Google plans emerge for big north San Jose green campus
Google has floated preliminary plans for a pedestrian-friendly tech campus that would bring north San Jose a lush and green office hub with features designed to emulate characteristics of the nearby estuaries.
The search giant intends to revamp a campus of five buildings near the corner of North First Street and Nortech Parkway in San Jose’s Alviso district.
Google will retain all five of the buildings and make big improvements within the new campus, which is being called Midpoint.
Among the major changes being proposed: A new pedestrian and bike bridge over Nortech Parkway that would create access between two of the buildings on one side of the parkway with three others on the other side of that street.
Yet the bike and pedestrian bridge is intended as more than a connection for the buildings, Google stated in a preliminary proposal submitted to city planners.
“The project proposes the construction of a new elevated walkway over Nortech Parkway to create one, unified campus as well as a more unified neighborhood,” Vini Bhargava, a project executive with Google’s real estate & workplace services organization, wrote in the proposal.
The new bridge would be accessible to Google’s workers as well as residents and visitors.
“The elevated walkway will be open to public use providing safe passage over the busy roadway for both campus employees as well as residents and community members visiting the surrounding civic amenities or the Don Edwards Wildlife Refuge to the north,” the Google proposal said.
Despite the significant changes that will effectively create a new campus, Google won’t build new office buildings or remove existing structures.
“Importantly, the proposed project does not include any change to the use, density, or physical envelope of any of the existing buildings located at the Midpoint Site,” Bhargava stated in the submittal.
All five of the buildings are flanked by vast surface parking lots. Sections of these asphalt surfaces would be transformed into open and natural areas as part of the creation of a green campus.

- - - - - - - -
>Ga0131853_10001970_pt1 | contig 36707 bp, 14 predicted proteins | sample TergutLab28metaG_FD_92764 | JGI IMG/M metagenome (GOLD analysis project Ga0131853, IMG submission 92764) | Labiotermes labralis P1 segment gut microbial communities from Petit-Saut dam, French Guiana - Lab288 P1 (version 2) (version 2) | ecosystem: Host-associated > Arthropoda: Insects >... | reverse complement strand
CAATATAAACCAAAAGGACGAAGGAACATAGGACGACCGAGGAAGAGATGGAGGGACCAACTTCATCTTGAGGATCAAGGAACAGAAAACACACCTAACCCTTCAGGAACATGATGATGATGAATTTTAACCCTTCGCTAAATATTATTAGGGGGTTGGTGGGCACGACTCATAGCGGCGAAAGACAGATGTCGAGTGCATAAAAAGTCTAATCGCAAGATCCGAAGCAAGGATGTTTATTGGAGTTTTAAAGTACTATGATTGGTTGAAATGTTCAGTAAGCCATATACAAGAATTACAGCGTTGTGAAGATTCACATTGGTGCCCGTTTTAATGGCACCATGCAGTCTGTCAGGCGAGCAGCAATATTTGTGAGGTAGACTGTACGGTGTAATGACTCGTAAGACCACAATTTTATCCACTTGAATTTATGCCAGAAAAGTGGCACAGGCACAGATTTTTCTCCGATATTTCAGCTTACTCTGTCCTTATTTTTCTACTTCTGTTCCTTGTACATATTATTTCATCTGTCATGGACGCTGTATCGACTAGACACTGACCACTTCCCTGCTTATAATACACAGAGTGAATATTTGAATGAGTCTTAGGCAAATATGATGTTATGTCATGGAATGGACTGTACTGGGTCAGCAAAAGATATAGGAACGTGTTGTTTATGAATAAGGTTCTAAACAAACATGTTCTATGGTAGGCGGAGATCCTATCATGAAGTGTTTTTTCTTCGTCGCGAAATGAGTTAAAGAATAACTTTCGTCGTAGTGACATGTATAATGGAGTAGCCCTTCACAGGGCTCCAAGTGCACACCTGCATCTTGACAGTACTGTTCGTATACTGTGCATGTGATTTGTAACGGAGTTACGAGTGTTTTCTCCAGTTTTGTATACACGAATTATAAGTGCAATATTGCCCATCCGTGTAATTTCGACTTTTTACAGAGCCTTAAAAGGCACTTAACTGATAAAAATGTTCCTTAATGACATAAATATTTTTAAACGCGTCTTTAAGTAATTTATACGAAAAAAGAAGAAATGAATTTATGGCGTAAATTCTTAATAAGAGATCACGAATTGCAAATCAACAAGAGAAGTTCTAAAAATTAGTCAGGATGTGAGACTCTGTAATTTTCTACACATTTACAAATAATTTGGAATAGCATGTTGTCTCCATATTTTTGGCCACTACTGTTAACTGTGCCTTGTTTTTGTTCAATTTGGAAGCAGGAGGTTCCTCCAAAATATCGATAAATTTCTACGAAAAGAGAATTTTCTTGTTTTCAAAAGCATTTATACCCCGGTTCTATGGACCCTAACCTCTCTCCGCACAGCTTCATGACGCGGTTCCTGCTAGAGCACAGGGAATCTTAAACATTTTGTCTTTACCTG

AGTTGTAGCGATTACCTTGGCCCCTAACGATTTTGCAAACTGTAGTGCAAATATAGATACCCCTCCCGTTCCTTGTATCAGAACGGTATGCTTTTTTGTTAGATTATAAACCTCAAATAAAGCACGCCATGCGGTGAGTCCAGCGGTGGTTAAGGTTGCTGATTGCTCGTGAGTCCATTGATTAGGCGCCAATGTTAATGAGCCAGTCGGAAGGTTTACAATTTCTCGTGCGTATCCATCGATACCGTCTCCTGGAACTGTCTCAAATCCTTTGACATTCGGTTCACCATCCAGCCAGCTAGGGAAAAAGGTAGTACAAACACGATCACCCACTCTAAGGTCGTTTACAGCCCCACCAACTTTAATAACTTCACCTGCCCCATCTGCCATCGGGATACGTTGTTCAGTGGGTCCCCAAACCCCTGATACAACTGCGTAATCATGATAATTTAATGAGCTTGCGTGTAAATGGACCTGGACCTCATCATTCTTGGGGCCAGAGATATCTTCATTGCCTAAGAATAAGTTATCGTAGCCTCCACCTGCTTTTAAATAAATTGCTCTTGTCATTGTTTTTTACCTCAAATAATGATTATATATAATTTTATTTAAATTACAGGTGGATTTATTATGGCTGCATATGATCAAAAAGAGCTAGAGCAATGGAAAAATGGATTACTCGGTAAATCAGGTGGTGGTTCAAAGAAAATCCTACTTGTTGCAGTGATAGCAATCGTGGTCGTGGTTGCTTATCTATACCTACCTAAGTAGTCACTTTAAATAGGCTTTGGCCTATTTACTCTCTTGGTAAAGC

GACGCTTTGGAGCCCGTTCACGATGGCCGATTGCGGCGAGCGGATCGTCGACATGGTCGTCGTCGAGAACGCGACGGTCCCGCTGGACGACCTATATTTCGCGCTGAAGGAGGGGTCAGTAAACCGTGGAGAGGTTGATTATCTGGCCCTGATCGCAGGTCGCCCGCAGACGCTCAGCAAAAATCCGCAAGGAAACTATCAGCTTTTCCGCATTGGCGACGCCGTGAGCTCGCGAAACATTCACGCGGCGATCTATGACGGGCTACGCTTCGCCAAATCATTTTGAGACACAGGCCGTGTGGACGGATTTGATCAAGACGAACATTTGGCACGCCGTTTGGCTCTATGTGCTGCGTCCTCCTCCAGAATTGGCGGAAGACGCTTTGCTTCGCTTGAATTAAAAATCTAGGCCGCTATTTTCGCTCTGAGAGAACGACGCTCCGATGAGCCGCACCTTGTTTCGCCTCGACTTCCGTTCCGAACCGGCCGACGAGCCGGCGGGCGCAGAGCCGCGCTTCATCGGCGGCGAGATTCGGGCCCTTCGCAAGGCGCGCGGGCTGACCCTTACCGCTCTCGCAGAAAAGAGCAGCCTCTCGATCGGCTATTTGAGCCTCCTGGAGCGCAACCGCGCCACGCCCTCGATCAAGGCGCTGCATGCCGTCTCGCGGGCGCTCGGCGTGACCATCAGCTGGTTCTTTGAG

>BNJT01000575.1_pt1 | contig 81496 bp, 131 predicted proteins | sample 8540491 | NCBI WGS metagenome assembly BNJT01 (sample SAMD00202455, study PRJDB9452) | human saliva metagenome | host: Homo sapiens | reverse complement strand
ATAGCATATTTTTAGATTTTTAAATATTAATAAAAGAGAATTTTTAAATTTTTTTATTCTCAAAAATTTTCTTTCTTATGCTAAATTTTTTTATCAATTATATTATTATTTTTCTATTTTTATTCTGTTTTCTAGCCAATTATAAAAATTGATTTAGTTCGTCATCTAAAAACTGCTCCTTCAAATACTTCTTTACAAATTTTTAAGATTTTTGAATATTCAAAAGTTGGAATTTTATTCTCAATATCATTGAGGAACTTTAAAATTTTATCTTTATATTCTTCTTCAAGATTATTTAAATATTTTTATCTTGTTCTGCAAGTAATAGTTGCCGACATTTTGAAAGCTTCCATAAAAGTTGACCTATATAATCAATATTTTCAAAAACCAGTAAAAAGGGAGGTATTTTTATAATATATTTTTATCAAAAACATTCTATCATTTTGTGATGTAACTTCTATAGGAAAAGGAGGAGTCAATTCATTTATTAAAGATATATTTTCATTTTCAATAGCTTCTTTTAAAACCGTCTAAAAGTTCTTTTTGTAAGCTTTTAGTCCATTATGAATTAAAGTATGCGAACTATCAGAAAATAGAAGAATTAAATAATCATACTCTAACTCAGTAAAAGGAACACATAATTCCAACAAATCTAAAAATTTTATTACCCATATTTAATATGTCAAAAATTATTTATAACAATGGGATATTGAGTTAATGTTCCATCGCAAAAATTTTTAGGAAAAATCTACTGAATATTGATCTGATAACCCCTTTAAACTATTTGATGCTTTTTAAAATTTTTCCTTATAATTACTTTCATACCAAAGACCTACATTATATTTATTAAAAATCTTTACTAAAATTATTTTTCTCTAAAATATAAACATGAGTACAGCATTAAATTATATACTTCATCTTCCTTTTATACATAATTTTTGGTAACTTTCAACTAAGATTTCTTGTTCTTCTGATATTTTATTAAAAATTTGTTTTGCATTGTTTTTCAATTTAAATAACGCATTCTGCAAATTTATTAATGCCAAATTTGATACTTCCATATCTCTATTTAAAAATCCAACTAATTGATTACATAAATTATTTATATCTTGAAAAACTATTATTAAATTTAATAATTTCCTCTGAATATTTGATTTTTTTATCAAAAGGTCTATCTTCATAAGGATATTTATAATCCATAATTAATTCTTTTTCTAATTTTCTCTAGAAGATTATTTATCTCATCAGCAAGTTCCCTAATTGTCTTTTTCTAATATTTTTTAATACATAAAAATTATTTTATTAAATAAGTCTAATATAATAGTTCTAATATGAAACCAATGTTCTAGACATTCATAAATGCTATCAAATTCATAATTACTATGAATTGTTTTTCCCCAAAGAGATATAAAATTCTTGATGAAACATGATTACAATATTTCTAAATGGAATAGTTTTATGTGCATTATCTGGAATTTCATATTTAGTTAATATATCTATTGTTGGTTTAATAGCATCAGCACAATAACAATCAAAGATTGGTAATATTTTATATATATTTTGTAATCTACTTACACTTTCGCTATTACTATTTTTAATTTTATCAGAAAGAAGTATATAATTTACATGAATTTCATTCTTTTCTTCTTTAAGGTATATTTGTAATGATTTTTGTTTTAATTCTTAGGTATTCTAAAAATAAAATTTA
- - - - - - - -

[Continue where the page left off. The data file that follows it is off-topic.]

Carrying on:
“The project intends to unify the different buildings at the Midpoint Site through a cohesive and coordinated landscaping and site circulation plan, with a particular emphasis on pedestrian and bike access as well as outdoor gathering and meeting areas to serve on-site employees,” the Google plan said.
Portions of the existing parking and concrete surfaces would be resculpted into landscaping and walking areas. The green areas would complement the nearby San Francisco Bay, Google said.
“Enhanced wildlife habitat and pollination opportunities, as well as natural cooling features through shade trees and outdoor shade structures nestled within this natural environment” would be key features of the new campus, Bhargava wrote in the proposal.
The five buildings together total 708,600 square feet. That means the offices could potentially accommodate 2,800 to 3,500 Google workers.
Google fully intends to occupy the five office buildings, a company spokesperson said. Google bought the five big buildings in multiple transactions in recent years.
“Some real estate observers have asserted that Google is land banking,” said Bob Staedler, principal executive with Silicon Valley Synergy, a land-use consultancy. “I don’t believe that is the case at all. I think they will occupy the buildings.”
Google’s Alviso complex would be one of several major hubs in San Jose for the tech titan.
Notably, the company is developing Downtown West, a mixed-use neighborhood of offices, homes, shops, restaurants, hotel facilities, cultural centers, and amenities sites on the western edges of downtown San Jose where Google could employ up to 25,000 workers.
“They are a plan-driven and results-focused organization,” Staedler said. “Their real estate dealings have shown that time and time again.”
Google also hopes to reduce single-vehicle trips to the campus with a commuter shuttle service, carpools, transit passes, and bicycle parking. The nearest light rail stops are at the corner of North First Street and Tasman Drive. The closest BART stations are in Milpitas and San Jose’s Berryessa district.
“The proposed improvements will be environmentally beneficial by facilitating enhanced bicycle and pedestrian connectivity, increasing landscaped areas, allowing for improved on-site stormwater management, providing for natural cooling of the site through the provision of shade trees, and reduction of heat-producing asphalt expanses,” Google stated in the preliminary plans.